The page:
Know the signs of stroke
You could save your own or someone else’s life, or help limit the long-term effects of stroke, by learning to think and Act F.A.S.T.

F.A.S.T. or Face-Arms-Speech-Time is easy to remember and will help you to recognise if you or someone else is having a stroke.

Face – has their face fallen on one side? Can they smile?

Arms – can they raise both arms and keep them there?

Speech – is their speech slurred?

Time to call 999 if you see any single one of these signs of a stroke.

There are also other symptoms that may occasionally be due to stroke. They include:

Sudden loss of vision or blurred vision in one or both eyes
Sudden weakness or numbness on one side of your body (including your leg)
Sudden memory loss or confusion
Sudden dizziness, unsteadiness or a sudden fall, especially with any of the other symptoms
Why Act F.A.S.T?
If you notice any single one of the signs of stroke, call 999. The faster you act, the better the chance of recovery.


About stroke
What is a stroke?
A stroke is a ‘brain attack’ caused by a disturbance of the blood supply to the brain.

It’s a medical emergency that requires immediate medical attention, so recognising the signs of stroke and calling 999 for an ambulance is crucial.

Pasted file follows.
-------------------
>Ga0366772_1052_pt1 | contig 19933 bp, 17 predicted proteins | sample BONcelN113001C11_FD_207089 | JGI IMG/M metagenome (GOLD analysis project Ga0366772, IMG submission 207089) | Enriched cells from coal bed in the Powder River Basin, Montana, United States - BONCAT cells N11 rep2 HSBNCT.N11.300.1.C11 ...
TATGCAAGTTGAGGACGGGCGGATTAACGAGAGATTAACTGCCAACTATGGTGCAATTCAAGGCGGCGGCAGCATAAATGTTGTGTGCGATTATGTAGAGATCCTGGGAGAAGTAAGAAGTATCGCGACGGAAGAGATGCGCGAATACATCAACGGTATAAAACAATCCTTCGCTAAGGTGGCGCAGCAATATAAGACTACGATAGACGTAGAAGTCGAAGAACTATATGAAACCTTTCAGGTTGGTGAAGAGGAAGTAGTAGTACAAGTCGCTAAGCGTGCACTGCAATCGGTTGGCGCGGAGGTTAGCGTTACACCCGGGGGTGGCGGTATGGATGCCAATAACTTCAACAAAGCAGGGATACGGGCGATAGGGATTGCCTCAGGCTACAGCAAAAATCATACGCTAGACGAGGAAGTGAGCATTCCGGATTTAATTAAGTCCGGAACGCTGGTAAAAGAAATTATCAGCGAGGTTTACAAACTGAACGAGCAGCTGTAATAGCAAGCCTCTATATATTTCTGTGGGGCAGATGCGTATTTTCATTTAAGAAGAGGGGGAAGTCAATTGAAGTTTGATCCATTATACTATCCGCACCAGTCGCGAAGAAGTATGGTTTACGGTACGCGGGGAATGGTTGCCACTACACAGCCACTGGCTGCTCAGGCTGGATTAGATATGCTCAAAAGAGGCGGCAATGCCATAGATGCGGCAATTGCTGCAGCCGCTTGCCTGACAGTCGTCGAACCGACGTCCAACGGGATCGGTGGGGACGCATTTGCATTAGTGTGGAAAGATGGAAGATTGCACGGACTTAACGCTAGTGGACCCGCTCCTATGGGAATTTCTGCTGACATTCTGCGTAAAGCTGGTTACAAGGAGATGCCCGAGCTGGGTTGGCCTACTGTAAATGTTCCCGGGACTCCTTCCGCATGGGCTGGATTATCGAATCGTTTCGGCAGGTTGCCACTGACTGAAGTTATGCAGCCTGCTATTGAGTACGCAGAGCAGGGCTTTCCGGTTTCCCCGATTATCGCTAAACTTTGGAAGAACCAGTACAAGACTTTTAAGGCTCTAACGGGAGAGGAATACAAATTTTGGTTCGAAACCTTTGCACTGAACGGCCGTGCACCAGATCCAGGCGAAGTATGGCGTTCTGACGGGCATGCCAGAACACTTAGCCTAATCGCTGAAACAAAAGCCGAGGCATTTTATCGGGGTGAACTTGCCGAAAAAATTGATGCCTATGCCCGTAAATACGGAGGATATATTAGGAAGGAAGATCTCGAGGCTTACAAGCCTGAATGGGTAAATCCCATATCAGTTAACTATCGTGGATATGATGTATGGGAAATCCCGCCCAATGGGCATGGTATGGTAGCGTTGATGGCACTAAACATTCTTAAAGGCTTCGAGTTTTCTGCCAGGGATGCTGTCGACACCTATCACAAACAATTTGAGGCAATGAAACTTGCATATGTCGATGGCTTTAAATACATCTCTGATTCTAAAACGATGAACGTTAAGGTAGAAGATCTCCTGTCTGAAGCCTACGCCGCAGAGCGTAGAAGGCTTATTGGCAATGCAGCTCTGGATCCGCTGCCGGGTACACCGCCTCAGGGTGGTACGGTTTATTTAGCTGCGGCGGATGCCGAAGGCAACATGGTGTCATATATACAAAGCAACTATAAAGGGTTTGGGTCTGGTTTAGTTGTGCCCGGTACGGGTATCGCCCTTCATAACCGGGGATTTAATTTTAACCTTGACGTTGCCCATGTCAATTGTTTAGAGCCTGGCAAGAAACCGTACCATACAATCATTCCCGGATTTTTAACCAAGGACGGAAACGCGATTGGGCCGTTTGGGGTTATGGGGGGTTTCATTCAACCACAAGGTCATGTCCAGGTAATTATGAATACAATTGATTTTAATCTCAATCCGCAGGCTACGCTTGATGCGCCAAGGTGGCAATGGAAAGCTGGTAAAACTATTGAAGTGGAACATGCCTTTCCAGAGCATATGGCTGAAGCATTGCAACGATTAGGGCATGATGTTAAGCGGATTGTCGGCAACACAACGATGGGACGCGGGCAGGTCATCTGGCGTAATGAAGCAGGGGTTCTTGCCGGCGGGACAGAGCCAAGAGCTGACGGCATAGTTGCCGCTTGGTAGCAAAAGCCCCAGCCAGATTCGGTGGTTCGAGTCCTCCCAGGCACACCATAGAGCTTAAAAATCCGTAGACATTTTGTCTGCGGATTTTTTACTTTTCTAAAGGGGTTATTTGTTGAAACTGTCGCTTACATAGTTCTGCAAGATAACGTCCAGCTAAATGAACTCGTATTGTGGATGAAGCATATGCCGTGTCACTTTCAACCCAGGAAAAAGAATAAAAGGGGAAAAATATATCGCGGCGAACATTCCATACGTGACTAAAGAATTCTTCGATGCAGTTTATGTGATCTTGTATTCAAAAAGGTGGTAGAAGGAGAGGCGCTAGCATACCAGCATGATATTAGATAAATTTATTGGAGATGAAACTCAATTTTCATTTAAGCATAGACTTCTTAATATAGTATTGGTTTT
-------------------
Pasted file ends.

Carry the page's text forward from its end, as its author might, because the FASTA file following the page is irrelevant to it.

The sooner somebody who is having a stroke gets urgent medical attention, the better their chances of a good recovery.

Could it be a TIA or mini-stroke?
A transient ischaemic attack (TIA) or ‘mini-stroke’ is similar to a stroke and has the same signs, but gets better within 24 hours. However, it could be a warning sign of a more serious stroke, so it also needs to be treated as an emergency by calling 999 immediately.

A quick diagnosis allows urgent steps to be taken to reduce the risk of having a stroke. If you think you have had a TIA in the past and have not sought treatment, contact your GP.

Reducing your risk
Some people are more at risk of having a stroke if they also have certain medical conditions, including:

High blood pressure
High cholesterol
Atrial fibrillation (an irregular heartbeat)
It is important that these conditions are carefully monitored and treated to reduce your chance of having a stroke.

The risk of having a stroke is higher among people in certain ethnic groups, including South Asian, African and Caribbean. This is partly because high blood pressure and diabetes are more common in these groups.

There are also lifestyle factors that may significantly increase the risk of having a stroke. They include:

Being overweight
Lack of exercise
Poor diet
Excessive alcohol consumption
Leading a healthy, active lifestyle is vital to help reduce your risk of having a stroke.

For more information on how to do this, visit:

NHS Choices – stroke prevention
One You